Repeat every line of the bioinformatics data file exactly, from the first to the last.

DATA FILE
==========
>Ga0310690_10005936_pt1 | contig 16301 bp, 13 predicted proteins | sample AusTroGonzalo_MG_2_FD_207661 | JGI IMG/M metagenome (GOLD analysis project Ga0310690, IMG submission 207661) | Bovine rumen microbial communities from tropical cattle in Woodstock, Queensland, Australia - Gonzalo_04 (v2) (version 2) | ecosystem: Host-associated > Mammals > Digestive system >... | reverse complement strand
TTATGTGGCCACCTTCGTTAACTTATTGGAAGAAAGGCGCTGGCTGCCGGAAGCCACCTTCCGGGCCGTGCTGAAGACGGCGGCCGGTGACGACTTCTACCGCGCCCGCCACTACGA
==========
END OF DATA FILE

>Ga0310690_10005936_pt1 | contig 16301 bp, 13 predicted proteins | sample AusTroGonzalo_MG_2_FD_207661 | JGI IMG/M metagenome (GOLD analysis project Ga0310690, IMG submission 207661) | Bovine rumen microbial communities from tropical cattle in Woodstock, Queensland, Australia - Gonzalo_04 (v2) (version 2) | ecosystem: Host-associated > Mammals > Digestive system >... | reverse complement strand
TTATGTGGCCACCTTCGTTAACTTATTGGAAGAAAGGCGCTGGCTGCCGGAAGCCACCTTCCGGGCCGTGCTGAAGACGGCGGCCGGTGACGACTTCTACCGCGCCCGCCACTACGA